Two weeks ago I made a prediction on some worst case scenarios that could come out of ENVI today. That turned out to be pretty accurate given what I know at this moment about the outcome of ENVI’s vote. ENVI did today what only happens in your worst nightmare: take several compromises and mash that into a compromise of compromises that cannot possibly work effectively.
ENVI decided to propose a PMA-esque procedure involving special notified bodies that even lawyers have difficulty understanding, in an attempt to arrive at the compromise that gives everybody in the political process a little of something, and leaves patients and industry with nothing. Eucomed has a good description of what it will look like in their press release, so I won’t repeat it. I can only echo the sentiment.
ENVI itself thinks it did the world a favor, according to their press release. I don’t agree, vehemently so. Having several family members that depend for their lives on the very high risk implantable medical technology that will now be far slower to reach the market I feel overwhelmed and appalled by this cognitive bias in action.
Don’t forget the IVDs
With respect to the IVD regulation proposal the irrational scare around genetic testing that I discussed before got the better of ENVI, because the proposal of mandatory counseling before genetic testing has been adopted as well.
We can congratulate the reprocessing industry on their excellent lobby, because a slightly watered-down version of the reprocessing amendment was adopted too.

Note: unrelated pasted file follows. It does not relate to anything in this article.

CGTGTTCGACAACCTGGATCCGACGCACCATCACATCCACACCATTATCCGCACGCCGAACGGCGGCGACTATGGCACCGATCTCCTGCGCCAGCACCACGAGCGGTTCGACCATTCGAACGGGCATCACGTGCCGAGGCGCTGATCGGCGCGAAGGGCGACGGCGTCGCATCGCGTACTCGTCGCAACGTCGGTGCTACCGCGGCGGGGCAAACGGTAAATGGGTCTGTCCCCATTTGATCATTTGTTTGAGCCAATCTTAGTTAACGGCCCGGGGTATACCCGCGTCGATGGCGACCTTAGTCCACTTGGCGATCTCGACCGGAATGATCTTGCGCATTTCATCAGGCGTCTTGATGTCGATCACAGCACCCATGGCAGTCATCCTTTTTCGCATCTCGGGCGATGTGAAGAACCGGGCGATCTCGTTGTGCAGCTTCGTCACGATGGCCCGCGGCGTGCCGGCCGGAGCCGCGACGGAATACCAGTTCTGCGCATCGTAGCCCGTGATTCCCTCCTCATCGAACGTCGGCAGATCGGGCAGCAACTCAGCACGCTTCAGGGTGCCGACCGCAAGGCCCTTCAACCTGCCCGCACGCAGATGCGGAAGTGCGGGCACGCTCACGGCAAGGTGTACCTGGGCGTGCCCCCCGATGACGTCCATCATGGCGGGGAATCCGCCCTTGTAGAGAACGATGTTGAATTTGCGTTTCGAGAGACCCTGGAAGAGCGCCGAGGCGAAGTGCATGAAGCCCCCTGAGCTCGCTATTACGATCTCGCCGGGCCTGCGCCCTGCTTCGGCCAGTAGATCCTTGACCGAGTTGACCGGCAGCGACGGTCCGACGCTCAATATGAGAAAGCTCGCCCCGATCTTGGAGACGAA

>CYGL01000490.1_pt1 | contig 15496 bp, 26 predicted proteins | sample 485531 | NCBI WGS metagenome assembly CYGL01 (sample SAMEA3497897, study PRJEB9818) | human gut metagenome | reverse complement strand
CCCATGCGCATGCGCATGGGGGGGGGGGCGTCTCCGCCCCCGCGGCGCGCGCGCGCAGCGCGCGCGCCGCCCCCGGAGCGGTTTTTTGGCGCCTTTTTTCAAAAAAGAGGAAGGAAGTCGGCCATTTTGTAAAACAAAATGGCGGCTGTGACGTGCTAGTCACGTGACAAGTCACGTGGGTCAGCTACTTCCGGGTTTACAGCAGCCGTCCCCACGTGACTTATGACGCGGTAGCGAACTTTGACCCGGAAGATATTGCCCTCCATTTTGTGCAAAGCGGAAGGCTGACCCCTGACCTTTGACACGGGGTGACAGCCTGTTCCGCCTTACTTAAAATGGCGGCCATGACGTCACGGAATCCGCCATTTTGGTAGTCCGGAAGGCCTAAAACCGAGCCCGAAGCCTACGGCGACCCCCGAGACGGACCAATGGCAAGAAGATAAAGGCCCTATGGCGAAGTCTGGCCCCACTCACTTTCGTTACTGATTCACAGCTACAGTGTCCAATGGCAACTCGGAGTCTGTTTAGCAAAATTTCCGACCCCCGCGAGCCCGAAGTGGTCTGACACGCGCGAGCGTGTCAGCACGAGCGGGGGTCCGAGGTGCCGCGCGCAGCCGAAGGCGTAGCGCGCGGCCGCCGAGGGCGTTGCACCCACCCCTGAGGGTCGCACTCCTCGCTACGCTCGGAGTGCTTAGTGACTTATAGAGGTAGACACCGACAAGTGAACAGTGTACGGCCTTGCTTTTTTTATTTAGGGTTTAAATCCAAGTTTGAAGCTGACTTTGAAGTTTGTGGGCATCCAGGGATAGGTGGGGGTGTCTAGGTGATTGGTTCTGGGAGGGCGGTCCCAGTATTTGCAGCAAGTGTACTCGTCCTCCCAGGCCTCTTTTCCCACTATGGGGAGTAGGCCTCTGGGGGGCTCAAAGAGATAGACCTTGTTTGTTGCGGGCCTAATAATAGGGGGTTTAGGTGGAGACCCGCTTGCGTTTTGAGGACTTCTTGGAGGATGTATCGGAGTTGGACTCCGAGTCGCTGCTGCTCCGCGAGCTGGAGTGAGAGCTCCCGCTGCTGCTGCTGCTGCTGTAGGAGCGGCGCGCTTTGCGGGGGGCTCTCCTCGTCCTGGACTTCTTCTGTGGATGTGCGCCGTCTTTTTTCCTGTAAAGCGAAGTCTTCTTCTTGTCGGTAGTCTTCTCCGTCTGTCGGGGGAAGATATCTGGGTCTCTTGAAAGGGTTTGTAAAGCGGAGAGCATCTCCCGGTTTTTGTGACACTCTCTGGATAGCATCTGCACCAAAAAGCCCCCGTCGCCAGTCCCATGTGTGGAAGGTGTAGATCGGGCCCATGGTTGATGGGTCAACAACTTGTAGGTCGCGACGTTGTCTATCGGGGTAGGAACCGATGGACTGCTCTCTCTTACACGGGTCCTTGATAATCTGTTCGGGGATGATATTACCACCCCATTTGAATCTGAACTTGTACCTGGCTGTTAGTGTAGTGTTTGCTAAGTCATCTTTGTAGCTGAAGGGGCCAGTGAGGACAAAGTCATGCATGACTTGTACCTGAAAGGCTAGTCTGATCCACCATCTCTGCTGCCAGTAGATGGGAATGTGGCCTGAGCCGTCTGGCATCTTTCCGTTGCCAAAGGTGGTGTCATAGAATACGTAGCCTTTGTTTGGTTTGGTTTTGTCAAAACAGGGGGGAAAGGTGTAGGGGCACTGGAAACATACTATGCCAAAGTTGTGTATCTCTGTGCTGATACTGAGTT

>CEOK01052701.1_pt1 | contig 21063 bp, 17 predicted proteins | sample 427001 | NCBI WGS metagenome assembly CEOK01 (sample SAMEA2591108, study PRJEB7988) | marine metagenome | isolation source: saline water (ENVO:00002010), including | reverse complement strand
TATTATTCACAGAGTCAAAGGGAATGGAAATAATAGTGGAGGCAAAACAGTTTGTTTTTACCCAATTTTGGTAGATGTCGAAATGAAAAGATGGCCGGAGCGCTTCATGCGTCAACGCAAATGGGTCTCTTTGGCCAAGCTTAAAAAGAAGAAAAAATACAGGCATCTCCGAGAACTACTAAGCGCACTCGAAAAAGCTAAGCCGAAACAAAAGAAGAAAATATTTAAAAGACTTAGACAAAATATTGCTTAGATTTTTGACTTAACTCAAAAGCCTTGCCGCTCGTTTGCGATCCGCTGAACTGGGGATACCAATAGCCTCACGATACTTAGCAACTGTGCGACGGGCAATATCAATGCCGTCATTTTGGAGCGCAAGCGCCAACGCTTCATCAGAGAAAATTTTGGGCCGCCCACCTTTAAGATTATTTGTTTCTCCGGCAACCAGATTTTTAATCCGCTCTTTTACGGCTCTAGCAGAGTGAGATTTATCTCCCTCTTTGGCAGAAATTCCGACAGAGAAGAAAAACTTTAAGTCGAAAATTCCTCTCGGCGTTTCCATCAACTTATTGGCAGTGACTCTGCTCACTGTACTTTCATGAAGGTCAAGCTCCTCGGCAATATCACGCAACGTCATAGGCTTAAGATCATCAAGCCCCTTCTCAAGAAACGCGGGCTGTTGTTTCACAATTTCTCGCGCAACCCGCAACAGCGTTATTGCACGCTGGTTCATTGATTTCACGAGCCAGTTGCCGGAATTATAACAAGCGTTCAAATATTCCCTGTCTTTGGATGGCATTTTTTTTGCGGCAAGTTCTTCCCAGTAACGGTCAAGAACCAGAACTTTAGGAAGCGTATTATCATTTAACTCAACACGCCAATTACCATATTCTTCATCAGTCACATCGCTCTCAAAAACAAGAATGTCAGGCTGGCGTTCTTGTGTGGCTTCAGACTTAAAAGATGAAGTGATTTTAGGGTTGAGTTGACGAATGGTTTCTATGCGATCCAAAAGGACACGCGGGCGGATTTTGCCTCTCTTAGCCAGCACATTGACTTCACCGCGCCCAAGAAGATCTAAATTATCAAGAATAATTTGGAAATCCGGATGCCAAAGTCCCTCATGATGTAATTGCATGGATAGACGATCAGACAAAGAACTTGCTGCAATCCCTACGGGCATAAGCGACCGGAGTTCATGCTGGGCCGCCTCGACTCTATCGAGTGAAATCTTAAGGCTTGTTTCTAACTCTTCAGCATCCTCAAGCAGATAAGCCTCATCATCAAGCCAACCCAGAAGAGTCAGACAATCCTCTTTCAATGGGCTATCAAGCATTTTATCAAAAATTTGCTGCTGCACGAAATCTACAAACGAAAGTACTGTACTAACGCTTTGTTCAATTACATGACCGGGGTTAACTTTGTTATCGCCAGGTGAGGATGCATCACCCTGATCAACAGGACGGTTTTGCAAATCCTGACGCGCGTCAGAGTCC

There is a lot more of course, but with the text of the adopted amendments not having been published yet I will follow up on that in subsequent blogs when I can confirm exactly what happened on the basis of public materials.
But for the moment
The wings are really on fire now. The Parliament’s plenary will vote on this during the 21 to 24 October session in Strasbourg. The Council has to find a way to deal with these proposals, so we can only hope now that the Council will see through this political circus and actually does what it is supposed to do: protect the patients and have workable rules for industry. This madness will set the medical technology market in the EU back years, only because some parliamentarians that don’t understand the regulatory system feel they need to score. Strong words, but this is my personal sentiment. These ENVI members will move on at some point, leaving us with a system that it is the worst of all worlds. So, engage everybody: talk to your parliamentarians, talk to your government representatives.
It really is two minutes to twelve to prevent a crash landing of the EU’s medical devices regulatory system that has served us so well, thanks to politicians that just could not improve the few things that actually needed fixing.